M aple Valley is moving ahead with a plan to make it easier for residents to leave their cars in the garage and still get around town.
The Maple Valley City Council last night agreed to place an update to its Non-Motorized Transportation Plan on its consent agenda, which would allow landscape architects to develop the plan this year — with help from the public.
“Everybody complains about the traffic, but maybe it wouldn’t be such a problem if people had other ways to travel,” Public Works Director Steve Clark said after the council study session.
The idea is to use a series of community meetings, in part, to identify ways to improve access and safety for walkers and bike riders around Maple Valley, says Clark.
“The city’s goal is to develop a livable, walkable community,” he says. “If you could walk or ride your bike to the store … and you don’t have to walk on a goat path next to the freeway, you probably would do that.”
The city initiated its first Non-Motorized Transportation Plan eight years ago, which led to improvements such as the extension of the Green to Cedar Rivers Trail south of Kent-Kangley Road and the access to the trail from Witte Road along with the addition of bike lanes and sidewalks around town.
“A lot has happened since 2004,” Clark says, noting the city’s significant population growth. “There are a lot of new faces and new neighbors that have come in, and maybe their priorities are a bit different.”
Council has already budgeted $100,000 for 2012 to update the plan. The resolution discussed last night would allow the city manager to execute a contract for just under that amount with MacLeod Reckord, a Seattle-based landscape architecture and urban design firm. The firm would develop a plan for the city based in part on input from the public.
Layne Barnes was among several council members who expressed support last night for updating the plan, even asking Clark to encourage the architects to finish by this November, a month ahead of the proposed deadline.
“I’m very glad to see this come forward,” Barnes said. “It’s one of my passions.”
Identifying clearly defined, community-supported priorities for improvements will help the city seek grants and other funding to get the work done, Clark says.
Examples of new projects might include safety improvements along existing trails and sidewalks for children headed to school, for blind people or for wheelchair users, Clark says. It might also mean slowing down vehicle traffic in some neighborhoods.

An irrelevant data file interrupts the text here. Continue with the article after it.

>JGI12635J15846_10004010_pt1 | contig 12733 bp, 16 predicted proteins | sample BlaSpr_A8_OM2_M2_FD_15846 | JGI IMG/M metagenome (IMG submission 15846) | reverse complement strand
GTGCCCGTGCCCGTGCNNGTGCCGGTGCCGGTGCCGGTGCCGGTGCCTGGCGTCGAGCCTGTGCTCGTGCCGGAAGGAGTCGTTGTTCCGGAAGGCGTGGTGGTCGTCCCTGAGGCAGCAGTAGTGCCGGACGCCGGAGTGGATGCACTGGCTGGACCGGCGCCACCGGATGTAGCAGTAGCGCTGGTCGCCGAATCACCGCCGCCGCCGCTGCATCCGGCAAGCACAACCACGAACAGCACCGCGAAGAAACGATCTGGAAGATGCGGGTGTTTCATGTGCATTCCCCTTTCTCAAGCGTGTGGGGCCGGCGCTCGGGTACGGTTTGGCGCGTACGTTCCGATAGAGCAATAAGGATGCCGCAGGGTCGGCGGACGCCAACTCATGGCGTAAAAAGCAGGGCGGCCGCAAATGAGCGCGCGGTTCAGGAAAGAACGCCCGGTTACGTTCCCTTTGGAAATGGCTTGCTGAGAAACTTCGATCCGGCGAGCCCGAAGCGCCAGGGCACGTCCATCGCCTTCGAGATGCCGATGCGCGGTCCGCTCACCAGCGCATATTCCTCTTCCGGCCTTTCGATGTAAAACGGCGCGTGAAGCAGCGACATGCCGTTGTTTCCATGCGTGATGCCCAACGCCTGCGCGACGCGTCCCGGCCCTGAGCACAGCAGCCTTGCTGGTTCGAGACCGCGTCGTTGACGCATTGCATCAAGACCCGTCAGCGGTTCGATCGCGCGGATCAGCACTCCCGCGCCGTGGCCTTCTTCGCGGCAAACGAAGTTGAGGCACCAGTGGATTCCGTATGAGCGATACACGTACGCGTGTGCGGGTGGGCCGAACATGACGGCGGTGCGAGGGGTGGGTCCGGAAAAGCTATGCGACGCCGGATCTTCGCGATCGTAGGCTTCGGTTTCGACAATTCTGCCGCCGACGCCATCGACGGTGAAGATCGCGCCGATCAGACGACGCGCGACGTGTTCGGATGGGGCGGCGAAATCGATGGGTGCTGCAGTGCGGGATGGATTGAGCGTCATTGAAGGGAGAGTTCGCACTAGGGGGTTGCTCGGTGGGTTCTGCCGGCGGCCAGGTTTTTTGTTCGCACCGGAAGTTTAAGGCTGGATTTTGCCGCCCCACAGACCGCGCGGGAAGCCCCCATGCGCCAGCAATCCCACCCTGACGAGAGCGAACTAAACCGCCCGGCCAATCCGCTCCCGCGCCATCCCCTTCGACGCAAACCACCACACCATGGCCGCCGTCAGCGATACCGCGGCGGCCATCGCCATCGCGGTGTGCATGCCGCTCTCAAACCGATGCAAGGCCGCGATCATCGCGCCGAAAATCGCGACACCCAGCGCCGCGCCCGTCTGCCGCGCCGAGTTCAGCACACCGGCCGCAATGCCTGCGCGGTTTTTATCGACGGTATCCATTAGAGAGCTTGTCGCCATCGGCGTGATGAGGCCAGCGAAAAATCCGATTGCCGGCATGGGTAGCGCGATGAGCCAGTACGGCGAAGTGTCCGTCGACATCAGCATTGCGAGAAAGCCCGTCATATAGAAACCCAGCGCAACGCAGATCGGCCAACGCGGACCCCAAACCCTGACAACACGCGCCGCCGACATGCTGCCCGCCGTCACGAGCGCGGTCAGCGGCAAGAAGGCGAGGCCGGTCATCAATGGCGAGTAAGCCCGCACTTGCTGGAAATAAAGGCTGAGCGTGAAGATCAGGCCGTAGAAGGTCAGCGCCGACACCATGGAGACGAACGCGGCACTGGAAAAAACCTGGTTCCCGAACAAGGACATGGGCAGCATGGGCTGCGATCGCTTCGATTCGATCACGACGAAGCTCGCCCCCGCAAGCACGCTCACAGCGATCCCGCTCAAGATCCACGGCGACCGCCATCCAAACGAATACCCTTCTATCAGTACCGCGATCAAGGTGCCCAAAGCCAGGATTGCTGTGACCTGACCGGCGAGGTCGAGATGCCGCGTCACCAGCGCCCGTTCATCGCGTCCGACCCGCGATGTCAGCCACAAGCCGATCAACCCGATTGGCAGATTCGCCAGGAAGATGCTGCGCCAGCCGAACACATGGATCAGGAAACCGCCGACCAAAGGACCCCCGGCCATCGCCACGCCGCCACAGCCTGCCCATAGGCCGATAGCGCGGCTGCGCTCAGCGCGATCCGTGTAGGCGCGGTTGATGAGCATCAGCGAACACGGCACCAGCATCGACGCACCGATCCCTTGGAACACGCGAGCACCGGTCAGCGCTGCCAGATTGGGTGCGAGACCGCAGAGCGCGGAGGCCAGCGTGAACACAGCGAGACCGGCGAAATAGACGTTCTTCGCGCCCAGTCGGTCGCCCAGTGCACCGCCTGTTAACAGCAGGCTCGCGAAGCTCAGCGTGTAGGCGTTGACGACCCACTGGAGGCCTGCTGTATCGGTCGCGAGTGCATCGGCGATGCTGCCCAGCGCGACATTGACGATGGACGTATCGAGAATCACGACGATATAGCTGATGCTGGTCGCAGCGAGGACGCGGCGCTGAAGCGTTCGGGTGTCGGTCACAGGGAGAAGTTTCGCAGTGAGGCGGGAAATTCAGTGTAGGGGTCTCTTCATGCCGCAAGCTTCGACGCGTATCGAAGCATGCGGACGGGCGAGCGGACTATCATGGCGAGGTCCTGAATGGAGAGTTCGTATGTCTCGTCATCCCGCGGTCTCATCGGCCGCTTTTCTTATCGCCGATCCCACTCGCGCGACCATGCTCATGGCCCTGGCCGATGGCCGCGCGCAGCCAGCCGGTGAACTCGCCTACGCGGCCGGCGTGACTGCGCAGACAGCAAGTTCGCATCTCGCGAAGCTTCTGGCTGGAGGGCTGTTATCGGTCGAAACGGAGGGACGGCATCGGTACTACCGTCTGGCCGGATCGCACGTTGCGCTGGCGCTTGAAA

“You want to have an environment where people feel it’s safe to get out and ride their bikes,” says Clark.
The community might also choose to add new trails, bike lanes and sidewalks to connect neighborhoods with each other or with the Green to Cedar Rivers Trail that bisects the city, Clark says. The trail is “kind of like the main artery, but how are you going to get to it from the neighborhoods?”
Clark stresses this idea of developing non-motorized connectors throughout the city.
“Not very many communities have something like the Green to Cedar Rivers Trail … if you have that you’re light years ahead of everybody else,” he says. The problem is that too many residents need a car to get there safely.
“How do you take that diamond and make sure everybody is connected to it?” he says. “Then you have a community that really is a destination. … As it is you have two state highways and one arterial, but there’s more to Maple Valley than that.”
What improvements to trails, bike lanes and sidewalks would you like to see? Post a comment below.
Want to share this story with neighbors? Click the “share” button below to post it to Facebook OR email the link.
Want to receive an alert when a new story appears in the Post? You have three options: Click the “like” button below to receive alerts on your Facebook newsfeed; click the Twitter icon in the sidebar to follow us on Twitter; OR type your email address in the sidebar (to the right of this story) to receive once-a-day digests of new posts.